Teaching good writing skills is not as simple as it may sound. Though there are some basic structural components that educators typically focus on, everyone knows that good writing involves something more.
Tapping into student creativity is a vital part of unleashing that hidden potential. But how, as a teacher, do you do that? There are no lesson plans to tap creativity, right? Well, maybe there are.
According to research, the most effective methods to improve student writing are fairly simple to do, but many teachers are not using them.
There are three tips found to improve student writing. Allowing students to type their story is one of them.
Steve Graham, a professor of education at Arizona State University, monitors the numerous research studies conducted to evaluate the best methods to teaching writing. He recently studied the results of 250 separate writing studies to compile an overall synopsis of best practices for teachers.
“We have confirmation of things we know that work, but are not applied in the classroom,” said Graham.
3 Tips for Teaching Kids to Write Well:
1) Practice, practice, practice: Like playing a sport or anything else, the more one practices the greater their skills become. This applies to writing too. Research from five different studies, which examined exceptional literacy skills in students, discovered that great teachers ask their students to write frequently. In nine experiments conducted with students, adding 15 more minutes of writing time per day in grades two through eight produced better writing. Seventy-eight percent of studies testing the impact of extra writing found that students’ writing quality improved. Other bonuses were that more writing time improved reading skills and other academic performance as a whole. Studies show that kids who learn how to write their own stories well, also develop methods to better organize their thoughts, and even communicate better.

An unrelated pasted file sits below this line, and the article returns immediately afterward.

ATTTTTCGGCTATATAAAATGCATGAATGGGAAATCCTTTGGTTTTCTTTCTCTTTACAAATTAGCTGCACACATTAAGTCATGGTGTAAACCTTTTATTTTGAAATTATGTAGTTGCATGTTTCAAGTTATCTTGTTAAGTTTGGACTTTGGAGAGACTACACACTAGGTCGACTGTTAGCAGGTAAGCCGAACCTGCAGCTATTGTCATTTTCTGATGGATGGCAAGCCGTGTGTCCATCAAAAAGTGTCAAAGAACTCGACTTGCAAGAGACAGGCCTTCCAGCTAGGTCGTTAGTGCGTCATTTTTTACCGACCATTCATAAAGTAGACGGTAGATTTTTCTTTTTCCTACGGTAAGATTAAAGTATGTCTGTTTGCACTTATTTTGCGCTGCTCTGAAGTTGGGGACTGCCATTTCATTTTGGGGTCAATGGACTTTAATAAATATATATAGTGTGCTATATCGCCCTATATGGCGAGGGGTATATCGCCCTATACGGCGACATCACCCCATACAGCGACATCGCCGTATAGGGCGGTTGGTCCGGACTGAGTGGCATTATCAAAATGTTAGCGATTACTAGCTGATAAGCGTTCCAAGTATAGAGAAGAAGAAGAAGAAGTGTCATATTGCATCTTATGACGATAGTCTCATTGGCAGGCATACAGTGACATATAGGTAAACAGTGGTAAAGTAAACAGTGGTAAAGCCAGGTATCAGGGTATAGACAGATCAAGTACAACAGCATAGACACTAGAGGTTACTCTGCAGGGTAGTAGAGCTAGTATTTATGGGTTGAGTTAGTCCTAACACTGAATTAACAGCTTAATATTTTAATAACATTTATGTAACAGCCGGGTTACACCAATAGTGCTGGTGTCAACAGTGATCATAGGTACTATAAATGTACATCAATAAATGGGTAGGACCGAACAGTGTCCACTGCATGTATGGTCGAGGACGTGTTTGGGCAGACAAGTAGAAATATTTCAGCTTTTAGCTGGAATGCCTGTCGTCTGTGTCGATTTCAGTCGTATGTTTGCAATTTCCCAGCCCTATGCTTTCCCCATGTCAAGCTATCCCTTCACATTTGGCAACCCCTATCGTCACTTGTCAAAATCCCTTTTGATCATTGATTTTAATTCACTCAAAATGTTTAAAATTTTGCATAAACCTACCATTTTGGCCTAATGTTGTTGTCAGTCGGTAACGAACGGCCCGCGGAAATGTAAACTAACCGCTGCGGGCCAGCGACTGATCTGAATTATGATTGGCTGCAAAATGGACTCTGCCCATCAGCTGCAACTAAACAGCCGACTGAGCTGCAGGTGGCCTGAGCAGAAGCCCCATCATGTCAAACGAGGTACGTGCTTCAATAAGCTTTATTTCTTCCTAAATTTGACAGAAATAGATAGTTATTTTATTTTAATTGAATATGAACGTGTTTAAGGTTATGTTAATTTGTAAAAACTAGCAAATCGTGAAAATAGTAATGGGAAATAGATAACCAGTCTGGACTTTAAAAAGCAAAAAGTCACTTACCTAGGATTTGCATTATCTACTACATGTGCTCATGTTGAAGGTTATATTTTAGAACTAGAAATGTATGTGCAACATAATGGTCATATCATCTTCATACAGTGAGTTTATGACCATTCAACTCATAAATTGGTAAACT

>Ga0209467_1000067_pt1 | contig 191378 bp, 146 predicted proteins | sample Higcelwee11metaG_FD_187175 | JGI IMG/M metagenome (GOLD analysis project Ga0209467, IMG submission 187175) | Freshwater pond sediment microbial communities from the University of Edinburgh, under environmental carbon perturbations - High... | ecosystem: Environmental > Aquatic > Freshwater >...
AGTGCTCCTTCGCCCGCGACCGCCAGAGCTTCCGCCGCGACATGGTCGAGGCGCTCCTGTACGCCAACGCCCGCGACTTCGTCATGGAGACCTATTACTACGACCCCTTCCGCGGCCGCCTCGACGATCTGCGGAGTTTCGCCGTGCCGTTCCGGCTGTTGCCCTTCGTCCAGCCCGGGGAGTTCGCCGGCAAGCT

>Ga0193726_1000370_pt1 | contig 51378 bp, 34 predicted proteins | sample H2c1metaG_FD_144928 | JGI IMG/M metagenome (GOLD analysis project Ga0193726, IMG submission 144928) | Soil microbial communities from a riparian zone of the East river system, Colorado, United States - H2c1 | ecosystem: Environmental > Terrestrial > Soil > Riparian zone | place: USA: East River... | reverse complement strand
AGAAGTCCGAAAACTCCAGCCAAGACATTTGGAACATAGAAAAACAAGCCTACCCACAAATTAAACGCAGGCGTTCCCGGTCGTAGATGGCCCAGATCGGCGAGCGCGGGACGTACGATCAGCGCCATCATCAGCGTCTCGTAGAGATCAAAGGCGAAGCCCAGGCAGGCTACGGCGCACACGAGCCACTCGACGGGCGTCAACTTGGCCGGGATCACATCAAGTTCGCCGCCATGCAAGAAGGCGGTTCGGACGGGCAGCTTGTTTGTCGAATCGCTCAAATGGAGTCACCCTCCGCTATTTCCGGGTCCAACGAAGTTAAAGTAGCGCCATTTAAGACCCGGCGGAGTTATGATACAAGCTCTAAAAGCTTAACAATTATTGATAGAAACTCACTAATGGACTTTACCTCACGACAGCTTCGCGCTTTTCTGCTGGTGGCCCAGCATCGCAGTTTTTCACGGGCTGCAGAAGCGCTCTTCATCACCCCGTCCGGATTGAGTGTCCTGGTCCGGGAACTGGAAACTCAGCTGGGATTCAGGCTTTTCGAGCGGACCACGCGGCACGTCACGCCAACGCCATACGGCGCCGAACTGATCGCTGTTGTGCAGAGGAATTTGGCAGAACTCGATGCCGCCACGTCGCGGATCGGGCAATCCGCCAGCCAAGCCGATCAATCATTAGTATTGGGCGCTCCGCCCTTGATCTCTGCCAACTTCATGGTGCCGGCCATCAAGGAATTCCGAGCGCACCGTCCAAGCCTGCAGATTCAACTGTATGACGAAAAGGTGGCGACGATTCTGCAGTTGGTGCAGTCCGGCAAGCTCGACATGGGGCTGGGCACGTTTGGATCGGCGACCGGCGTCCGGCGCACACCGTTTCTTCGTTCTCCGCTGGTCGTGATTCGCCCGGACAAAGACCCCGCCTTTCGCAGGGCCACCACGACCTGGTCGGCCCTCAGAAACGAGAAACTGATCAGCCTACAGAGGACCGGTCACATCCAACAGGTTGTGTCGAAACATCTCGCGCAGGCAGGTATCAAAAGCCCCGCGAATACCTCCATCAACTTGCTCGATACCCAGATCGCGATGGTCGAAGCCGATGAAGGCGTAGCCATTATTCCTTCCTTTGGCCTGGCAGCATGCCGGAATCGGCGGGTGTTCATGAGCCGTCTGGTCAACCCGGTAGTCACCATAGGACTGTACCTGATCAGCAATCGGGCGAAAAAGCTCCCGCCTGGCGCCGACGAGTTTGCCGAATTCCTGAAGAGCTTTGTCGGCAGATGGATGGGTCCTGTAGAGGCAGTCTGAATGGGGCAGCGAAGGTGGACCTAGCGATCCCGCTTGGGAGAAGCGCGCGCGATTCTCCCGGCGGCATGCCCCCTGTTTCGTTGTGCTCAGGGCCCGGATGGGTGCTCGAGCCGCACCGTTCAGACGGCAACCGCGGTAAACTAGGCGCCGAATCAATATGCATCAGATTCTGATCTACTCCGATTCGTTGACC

2) Type it out: Though many educators are adamant that writing by hand improves comprehension, 83% of the studies focused on word processing concluded that student writing quality improved when typing on a computer rather than writing by hand. The idea is that the easier it is for students to edit their sentences, the more likely they are to do so – improving sentence structure, word choice, and clarity. The study results were most clear when it came to middle school students.
3) Focus less on grammar, more on writing more: Teaching grammar often doesn’t translate to quality writing. Six studies of children grades three to seven concluded that students who had been taught traditional grammar scored lower than those who did not. Graham believes the reason for this may be that, for younger students, grammar lessons are often separate from writing. But largely, the lessons seemed to get in the way of writing quality. What did work, in three different studies is teaching kids how to combine two simple sentences into a single complex sentence.
The more students write, the better their skills. Add at least 15 more minutes to their writing time each day.
What Can You Do Right Now?
The takeaway here is that writing should be encouraged, made to be creative and fun, and done much more frequently in the classroom. Add at least 15 minutes to each day of classroom activity and you will see results down the road. Make it a fun project, like publishing their first book at easy to use, free sites like Bookemon.com. There you will find resources and you can create your own educator account to Try it out (for educator-related articles) for free!